Bombing to Surrender: The Contribution of Air Power to the Collapse of Italy, 1943
AIR UNIV MAXWELL AFB AL SCHOOL OF ADVANCED AIRPOWER STUDIES
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Throughout this first century of air power, military theorists have proposed numerous schemes as the best use of air power. Airmen of many nations tried and tested these theories in wars large and small and they have learned, ignored, or forgotten many lessons. Of the four major coercive mechanisms available to air power punishment, risk, military denial and decapitation Robert Pape in Bombing to Win, concludes that military denial is the best use of air power. Furthermore, Pape argues that recent technological advances only enhance the military denial mechanism. In his appendix, Pape categorizes the Italian case as another case of successful military denial. This study examines the collapse of Italy in 1943 and the contribution of air power to this collapse. Several broad works, often citing Ernest May in Lessons from the Past, claim that air power decisively caused the Italian surrender, but do not indisputably argue this point nor do they define the coercive mechanisms air power employed to achieve this result. Studies such as the United States Strategic Bombing Survey or the British Bombing Survey Unit largely ignore Italy or in the case of F. W. Deakins. The Brutal Friendship, cite the coalition politics as the primary cause of Italy s surrender. This study reveals how air power made four contributions to the collapse of Italy. First, airpower shaped the grand strategy of the western Allied powers in 1943. The Americans preferred to wage an air campaign to destroy German industry while using the direct approach of a cross-channel invasion to defeat Germany. Under the leadership of Churchill, the strong British preference for an indirect strategy aimed at the soft-underbelly of Europe as well as the belief in the efficacy of air power to cause the Italian surrender through morale bombing artfully maneuvered the United States into waging a prolonged campaign in Africa and the Mediterranean.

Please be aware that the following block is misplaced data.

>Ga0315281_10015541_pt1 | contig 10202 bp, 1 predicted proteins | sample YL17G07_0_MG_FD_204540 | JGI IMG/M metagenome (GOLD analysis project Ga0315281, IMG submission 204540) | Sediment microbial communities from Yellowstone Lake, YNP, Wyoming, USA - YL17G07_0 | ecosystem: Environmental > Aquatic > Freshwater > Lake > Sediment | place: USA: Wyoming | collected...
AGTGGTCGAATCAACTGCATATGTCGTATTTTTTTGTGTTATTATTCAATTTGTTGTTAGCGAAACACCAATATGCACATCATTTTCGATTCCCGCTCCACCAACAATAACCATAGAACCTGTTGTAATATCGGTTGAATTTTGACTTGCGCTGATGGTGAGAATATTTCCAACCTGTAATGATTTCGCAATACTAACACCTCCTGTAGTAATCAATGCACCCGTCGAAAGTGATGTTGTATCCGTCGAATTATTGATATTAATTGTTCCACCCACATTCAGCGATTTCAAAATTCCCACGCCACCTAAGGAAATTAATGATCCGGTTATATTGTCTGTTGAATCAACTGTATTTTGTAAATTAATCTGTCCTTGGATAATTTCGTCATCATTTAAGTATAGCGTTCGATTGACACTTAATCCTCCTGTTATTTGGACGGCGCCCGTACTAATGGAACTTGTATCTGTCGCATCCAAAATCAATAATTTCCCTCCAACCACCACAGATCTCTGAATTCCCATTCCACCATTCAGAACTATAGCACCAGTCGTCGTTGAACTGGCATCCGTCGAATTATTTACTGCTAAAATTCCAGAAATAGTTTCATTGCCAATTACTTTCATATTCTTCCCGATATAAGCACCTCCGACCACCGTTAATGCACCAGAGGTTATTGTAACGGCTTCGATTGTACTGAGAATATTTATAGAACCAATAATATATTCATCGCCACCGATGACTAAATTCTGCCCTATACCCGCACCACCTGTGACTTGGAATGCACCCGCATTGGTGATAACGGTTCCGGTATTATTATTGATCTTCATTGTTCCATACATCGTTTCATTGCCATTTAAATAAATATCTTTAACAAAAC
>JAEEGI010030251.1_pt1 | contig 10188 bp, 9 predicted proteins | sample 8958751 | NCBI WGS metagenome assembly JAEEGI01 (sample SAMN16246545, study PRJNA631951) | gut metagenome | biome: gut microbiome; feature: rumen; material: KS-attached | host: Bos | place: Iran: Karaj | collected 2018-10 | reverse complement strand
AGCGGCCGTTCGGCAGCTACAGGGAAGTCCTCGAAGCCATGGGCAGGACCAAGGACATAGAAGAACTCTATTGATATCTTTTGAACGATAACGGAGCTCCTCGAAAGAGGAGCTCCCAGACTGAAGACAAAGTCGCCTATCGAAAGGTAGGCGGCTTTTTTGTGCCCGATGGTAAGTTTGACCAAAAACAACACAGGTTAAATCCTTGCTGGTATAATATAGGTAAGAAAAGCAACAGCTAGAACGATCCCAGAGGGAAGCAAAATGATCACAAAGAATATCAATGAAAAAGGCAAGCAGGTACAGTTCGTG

- Military Operations, Strategy and Tactics